Because the controllers are linked together using hardwiring or some other physical interface, synchronization is trickier. It takes time for data packets to travel from one processor, over wire, to the next processor, and through a conversion program, and that negatively impacts accuracy. Motion and discrete control can quickly become unsynchronized enough to impact machine performance. Also, synchronizing the exchange of information can eat up to 25% of program logic in each device.

With seperate motion and discrete control, many end users are forced into multiple HMI systems, and maintaining software licenses and expertise for different hardware and software packages, depending on the application size. At a certain point, there's less freedom to customize, and using two controllers can make robots economically impractical for some packaging applications.

Cartesian in, kinematics out

To address some of these challenges, not long ago, integrated systems with one common hardware and software architecture began replacing traditional setups. This spurred development of controllers that eliminate some hardware and programming software by collapsing discrete controllers and motion controllers into one unit. And even newer control platforms with integrated robot control take it one step further: Designers can now additionally control two and three axes of articulated independent and dependent geometries, as well as three axes of selective compliant assembly robot arm (SCARA) geometry.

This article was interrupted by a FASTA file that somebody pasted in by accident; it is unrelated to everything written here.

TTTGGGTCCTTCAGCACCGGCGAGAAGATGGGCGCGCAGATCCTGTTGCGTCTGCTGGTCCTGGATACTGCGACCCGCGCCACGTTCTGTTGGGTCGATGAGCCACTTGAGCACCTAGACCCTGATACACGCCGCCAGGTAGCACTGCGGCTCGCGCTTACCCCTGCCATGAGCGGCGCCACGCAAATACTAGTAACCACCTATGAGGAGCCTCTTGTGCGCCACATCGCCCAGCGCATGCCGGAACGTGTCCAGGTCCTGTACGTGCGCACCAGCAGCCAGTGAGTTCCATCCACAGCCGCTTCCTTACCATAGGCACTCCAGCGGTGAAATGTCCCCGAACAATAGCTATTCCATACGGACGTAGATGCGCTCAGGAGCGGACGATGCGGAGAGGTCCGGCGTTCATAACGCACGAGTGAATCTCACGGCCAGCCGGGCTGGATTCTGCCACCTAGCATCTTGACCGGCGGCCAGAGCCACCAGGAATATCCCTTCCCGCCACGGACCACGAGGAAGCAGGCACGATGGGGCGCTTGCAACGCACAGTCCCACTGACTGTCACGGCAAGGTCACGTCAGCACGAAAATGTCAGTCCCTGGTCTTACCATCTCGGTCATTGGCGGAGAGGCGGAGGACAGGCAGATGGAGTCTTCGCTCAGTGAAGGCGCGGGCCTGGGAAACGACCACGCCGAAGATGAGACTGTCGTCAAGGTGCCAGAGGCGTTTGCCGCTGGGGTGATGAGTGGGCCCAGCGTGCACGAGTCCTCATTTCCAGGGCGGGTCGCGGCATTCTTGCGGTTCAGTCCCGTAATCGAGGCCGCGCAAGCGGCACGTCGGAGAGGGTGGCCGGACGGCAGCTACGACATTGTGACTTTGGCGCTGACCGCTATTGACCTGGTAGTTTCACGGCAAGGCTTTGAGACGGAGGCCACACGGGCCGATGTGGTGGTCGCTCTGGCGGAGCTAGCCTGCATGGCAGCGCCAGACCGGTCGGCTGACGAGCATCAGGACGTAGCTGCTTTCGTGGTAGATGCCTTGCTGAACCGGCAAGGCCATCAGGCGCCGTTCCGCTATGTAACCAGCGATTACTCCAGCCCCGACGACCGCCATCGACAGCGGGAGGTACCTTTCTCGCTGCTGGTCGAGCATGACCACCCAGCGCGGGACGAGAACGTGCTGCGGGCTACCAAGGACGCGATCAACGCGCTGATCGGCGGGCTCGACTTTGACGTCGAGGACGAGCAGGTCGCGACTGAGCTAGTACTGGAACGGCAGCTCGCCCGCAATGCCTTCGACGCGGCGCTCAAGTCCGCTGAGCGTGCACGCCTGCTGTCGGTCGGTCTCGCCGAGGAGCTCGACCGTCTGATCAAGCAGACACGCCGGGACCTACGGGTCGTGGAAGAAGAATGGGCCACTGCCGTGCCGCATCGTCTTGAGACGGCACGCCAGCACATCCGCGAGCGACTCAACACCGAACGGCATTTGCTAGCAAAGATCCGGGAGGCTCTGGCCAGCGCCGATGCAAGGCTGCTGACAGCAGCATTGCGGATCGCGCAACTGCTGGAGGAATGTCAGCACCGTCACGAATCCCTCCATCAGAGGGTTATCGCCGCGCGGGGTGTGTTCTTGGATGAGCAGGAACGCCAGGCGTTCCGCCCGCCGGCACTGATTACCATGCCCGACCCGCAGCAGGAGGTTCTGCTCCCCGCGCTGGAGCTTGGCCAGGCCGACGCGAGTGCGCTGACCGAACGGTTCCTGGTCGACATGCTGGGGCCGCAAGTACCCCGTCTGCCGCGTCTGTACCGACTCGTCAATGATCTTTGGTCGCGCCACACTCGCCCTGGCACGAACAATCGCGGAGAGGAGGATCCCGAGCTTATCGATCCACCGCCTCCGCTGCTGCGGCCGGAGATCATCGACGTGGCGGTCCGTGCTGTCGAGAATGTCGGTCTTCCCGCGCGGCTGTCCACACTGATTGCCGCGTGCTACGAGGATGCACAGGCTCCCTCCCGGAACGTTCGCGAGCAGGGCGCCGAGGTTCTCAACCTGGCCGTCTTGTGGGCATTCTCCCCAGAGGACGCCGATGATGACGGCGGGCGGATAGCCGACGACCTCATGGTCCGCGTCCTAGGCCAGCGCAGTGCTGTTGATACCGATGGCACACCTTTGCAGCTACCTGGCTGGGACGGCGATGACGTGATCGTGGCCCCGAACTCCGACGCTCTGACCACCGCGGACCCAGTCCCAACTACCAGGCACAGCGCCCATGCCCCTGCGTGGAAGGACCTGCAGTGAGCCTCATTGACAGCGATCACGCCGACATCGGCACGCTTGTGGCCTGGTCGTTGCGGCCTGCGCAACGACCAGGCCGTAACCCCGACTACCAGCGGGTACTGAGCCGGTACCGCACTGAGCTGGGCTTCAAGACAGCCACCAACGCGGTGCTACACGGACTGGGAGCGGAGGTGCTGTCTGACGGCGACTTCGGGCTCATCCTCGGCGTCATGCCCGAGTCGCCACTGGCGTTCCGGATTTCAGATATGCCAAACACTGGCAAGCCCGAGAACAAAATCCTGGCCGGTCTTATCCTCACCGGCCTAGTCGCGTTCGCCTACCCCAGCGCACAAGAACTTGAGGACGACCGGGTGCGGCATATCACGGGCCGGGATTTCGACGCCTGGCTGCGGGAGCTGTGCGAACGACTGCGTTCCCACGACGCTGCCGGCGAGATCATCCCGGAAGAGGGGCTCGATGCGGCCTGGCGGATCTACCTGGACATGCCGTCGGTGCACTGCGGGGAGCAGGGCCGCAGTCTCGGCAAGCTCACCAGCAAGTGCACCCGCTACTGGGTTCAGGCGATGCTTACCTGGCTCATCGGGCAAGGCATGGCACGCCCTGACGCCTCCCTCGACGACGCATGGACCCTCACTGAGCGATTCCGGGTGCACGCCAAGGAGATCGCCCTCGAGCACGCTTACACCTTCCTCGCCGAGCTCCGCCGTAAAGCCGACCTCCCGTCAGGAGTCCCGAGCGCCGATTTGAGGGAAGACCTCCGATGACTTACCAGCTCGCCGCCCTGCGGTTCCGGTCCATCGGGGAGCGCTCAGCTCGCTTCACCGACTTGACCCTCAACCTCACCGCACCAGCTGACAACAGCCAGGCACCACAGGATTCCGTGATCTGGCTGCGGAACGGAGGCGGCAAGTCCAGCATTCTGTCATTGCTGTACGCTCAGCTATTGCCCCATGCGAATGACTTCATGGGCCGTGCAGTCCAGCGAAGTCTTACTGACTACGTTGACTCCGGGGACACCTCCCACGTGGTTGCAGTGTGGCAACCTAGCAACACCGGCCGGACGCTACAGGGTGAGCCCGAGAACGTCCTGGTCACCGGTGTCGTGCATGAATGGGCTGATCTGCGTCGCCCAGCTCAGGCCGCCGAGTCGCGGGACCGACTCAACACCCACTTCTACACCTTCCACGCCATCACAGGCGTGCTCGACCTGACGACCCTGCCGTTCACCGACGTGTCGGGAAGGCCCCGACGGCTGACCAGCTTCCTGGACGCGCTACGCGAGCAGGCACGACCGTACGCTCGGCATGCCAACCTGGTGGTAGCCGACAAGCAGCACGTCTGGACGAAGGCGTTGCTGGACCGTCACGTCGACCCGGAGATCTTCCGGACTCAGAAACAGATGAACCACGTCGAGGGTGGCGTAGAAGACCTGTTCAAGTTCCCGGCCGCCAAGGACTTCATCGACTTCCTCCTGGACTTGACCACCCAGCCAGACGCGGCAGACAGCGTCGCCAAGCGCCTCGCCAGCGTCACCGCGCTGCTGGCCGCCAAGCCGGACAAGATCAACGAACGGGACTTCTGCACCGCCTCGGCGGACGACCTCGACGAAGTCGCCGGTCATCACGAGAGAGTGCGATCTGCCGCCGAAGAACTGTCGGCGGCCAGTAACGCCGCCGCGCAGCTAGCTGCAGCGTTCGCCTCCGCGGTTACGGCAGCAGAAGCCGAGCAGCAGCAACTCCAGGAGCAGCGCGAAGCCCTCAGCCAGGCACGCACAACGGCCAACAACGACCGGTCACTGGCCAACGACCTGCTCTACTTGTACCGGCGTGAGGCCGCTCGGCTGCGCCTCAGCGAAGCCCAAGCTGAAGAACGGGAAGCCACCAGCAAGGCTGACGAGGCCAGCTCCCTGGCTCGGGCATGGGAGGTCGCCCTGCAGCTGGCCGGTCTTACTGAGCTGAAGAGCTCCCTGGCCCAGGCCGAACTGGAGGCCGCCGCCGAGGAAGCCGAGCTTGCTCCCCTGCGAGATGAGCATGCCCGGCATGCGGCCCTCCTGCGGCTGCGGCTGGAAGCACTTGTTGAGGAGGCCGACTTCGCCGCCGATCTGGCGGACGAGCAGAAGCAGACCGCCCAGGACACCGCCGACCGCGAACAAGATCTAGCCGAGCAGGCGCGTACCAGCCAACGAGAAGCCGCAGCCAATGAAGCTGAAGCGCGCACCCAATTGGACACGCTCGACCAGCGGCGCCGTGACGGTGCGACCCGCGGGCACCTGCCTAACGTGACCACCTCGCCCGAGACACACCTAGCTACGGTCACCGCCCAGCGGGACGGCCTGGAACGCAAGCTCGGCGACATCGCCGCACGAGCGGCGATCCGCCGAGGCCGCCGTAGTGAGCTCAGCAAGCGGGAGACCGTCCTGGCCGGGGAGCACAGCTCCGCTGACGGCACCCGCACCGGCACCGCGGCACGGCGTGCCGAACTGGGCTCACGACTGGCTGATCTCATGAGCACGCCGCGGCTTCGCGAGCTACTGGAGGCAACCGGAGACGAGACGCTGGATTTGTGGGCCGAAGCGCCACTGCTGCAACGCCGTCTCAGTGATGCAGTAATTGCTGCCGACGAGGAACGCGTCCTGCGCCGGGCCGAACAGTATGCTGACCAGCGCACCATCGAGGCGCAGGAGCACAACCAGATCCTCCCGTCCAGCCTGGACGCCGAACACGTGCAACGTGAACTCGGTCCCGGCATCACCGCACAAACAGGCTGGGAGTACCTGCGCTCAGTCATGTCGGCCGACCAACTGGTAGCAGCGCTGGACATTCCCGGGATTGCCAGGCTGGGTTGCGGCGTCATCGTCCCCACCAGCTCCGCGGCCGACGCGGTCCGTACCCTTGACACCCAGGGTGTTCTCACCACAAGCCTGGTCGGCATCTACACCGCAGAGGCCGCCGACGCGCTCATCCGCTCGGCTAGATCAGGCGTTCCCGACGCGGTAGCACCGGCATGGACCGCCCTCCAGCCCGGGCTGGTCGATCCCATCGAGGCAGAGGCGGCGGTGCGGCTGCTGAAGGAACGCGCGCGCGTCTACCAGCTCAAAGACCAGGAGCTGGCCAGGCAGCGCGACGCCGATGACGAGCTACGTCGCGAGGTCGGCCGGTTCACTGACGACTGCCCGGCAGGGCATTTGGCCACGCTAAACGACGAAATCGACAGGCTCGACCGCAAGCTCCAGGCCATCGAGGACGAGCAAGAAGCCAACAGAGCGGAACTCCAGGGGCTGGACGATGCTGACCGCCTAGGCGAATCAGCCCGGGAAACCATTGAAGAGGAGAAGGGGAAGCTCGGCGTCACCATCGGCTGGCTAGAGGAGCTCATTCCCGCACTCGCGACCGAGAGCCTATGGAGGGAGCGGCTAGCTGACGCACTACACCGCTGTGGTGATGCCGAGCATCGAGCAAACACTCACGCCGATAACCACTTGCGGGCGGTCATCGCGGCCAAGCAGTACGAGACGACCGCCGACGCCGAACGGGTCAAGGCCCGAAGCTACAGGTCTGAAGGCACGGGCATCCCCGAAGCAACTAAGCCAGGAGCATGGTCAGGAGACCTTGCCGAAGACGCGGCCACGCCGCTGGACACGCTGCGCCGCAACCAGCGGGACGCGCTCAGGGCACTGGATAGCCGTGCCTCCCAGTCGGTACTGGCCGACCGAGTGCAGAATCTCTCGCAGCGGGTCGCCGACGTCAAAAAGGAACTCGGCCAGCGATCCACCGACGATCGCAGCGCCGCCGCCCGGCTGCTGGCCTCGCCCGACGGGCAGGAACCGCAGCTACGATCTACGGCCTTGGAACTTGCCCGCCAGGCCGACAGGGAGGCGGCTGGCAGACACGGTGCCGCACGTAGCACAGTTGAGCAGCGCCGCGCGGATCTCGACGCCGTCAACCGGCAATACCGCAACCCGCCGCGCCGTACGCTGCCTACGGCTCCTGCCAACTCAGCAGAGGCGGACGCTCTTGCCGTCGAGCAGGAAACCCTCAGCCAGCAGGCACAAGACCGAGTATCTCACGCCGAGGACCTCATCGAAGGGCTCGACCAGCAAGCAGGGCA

Central to the design are algorithms that calculate and execute coordinate positions: Designers define precise axis positioning in simple Cartesian coordinates, and then the controller processes and spits out kinematics transformations. Users follow a familiar set of motion instructions to program the robot and the motion components, and system control elements reside on the same hardware chassis, within the same multitasking, multiprocessor architecture. This provides faster communication and data manipulation than that of multiple controllers.